Synopsis: Chris Meledandri and his acclaimed filmmaking team create an all-new comedy adventure featuring the return of (former?) super-villain Gru (Steve Carell), his adorable girls, the unpredictably hilarious Minions…and a host of new and outrageously funny characters.
Release Date: July 3, 2013 MPAA Rating: PG-13
Genre(s): Animation, Comedy
Despicable Me 2 finds the once malevolent Gru in a very different place. He has shucked any dastardly plots and seedy misdoings for the life of a family man, as evidenced at the end of the first film. However, a desire to be bad, or at least to add a little adventure to his life, brings Gru out of his self-imposed retirement. But, instead of the bad guy, Gru becomes the hero, as he searches for a super villain who rivals his own talents.
On the surface, Despicable Me 2 is everything audiences will want out of the animated sequel. It’s bigger, bolder, and gives the iconic minions double (if not more) screen time than the first film. Its story is also a little more layered with several plots intertwining at once, including a B-subplot involving Gru finding love. And so, in that regard, Despicable Me 2 delivers.
That being said, there are a few faults in Despicable Me 2‘s design that make it a feel a little less-than when compared to its predecessor. For one, the animation in this sequel is very busy during the action or high tempo scenes. With so many visual elements whirling and spinning around the screen, it’s hard to focus on any one thing let alone the most important. The animation is stunning – there’s a level of detail in the film that is very impressive – but occasionally that detail gets lost in quick movements and disorienting camera moves. Kids will love the film’s color palette, as it is very inviting, but they might not truly appreciate what they are seeing.
My only other major gripe with the film is a minor one, but something to point out. While the first film stood out because it took a heartfelt approach to unconventional family dynamics, Despicable Me 2 trades a lot of that heart for comedy. It still has its fair share of moments where the audience will swoon, typically in a scene between Agnes (the youngest) and Gru, but there are few and far between this time around.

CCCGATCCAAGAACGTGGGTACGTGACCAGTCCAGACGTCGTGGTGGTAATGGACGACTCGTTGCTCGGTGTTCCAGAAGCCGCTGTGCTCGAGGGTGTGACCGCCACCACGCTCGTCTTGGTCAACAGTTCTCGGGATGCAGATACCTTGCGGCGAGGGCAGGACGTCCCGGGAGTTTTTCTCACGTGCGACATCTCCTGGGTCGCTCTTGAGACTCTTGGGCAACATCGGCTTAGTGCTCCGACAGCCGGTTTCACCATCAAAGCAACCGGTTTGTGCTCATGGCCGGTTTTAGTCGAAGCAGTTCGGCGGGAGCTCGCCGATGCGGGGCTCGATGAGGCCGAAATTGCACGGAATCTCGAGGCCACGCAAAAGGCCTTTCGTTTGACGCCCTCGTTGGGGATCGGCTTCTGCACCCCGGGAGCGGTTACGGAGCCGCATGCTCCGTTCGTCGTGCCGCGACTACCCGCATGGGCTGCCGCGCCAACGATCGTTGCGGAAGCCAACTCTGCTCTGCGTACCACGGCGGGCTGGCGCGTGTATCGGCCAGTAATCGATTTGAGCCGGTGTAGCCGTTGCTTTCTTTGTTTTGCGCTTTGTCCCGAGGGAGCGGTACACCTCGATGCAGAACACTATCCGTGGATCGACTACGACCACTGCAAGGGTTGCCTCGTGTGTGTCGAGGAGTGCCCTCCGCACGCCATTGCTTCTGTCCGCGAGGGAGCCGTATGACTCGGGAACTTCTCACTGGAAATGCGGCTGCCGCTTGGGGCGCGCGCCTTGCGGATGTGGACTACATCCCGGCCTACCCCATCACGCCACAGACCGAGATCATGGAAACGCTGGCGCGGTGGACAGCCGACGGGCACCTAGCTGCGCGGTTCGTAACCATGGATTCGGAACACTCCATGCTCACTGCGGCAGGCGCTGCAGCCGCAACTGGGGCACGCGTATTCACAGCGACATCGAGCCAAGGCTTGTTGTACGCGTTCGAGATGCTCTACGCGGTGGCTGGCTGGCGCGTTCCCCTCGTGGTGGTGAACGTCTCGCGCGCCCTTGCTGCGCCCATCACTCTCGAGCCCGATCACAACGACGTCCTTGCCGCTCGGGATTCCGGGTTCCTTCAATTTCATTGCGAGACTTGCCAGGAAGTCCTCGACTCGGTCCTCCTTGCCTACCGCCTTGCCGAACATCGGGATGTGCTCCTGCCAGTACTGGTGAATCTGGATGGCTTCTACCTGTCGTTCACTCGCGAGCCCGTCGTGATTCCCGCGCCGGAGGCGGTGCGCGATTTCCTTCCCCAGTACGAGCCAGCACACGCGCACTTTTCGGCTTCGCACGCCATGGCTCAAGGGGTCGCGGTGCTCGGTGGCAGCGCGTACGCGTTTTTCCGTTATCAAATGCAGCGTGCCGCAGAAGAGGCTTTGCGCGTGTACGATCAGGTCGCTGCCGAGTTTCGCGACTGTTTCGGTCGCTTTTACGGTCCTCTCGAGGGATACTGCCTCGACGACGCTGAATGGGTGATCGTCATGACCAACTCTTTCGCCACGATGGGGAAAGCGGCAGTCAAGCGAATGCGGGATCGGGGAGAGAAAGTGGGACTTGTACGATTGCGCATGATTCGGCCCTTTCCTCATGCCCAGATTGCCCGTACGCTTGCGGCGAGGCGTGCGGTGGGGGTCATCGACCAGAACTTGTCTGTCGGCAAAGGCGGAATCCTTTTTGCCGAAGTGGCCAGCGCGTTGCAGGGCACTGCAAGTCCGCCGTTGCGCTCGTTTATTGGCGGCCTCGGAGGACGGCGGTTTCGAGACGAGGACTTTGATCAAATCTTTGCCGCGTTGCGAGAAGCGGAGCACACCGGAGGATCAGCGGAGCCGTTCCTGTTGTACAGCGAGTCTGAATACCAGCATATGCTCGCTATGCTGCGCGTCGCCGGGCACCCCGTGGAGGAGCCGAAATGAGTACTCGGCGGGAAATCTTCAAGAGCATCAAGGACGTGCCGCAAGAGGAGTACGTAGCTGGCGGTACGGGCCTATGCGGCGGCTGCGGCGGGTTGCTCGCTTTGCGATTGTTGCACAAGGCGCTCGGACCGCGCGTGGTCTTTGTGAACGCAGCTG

Overall, the story is still engaging, if a bit predictable, and it has more minions than anyone could ever possibly want. Steve Carell is still fantastic as Gru and the supporting cast members do well to add levity when needed. At the end of the day, family audiences will come away from Despicable Me 2 happy, even if the film isn’t as good as the first.
Minions. Lots of minions. What more is there to know? Where there are minions there are likely tons of laughs to be had, and Despicable Me 2 packs the film full of those oddly shaped yellow creatures. In fact, some might argue that the film relies too heavily on the minions, almost using them as a crutch. I wouldn’t say that’s entirely true, but at times it does feel like you’re watching “The Minions Movie” rather than Despicable Me 2. Nevertheless, the minions still elicited plenty of laughter from my audience.
Apart from the minions, Despicable Me 2 is a middling comedy at best. It has some of that unconventional humor seen in the first film, but it, again, fails to replicate it as well. As was mentioned, Steve Carell is pitch perfect as Gru, and Kristen Wiig is serviceable as Gru’s love interest. Most of the supporting cast, in fact, is good for a few laughs. But really, it’s the minions audiences want to see, and Despicable Me 2 has a ton of them.
Cast and Crew
- Director(s): Pierre Coffin
- Screenwriter(s): Ken DaurioCinco Paul
- Cast: Steve Carell (voice of Gru)Kristen Wiig (voice of Lucy)Benjamin Bratt (voice of Eduardo/El Macho) Miranda Cosgrove (voice of Margo)Russell Brand (voice of Dr. Nefario)Ken Jeong (voice of Floyd)Steve Coogan (voice of Silas)
- Editor(s): Gregory Perler
- Production Designer(s):
- Costume Designer:
- Casting Director(s):
- Music Score: Heitor Pereira
- Music Performed By:
- Country Of Origin: USA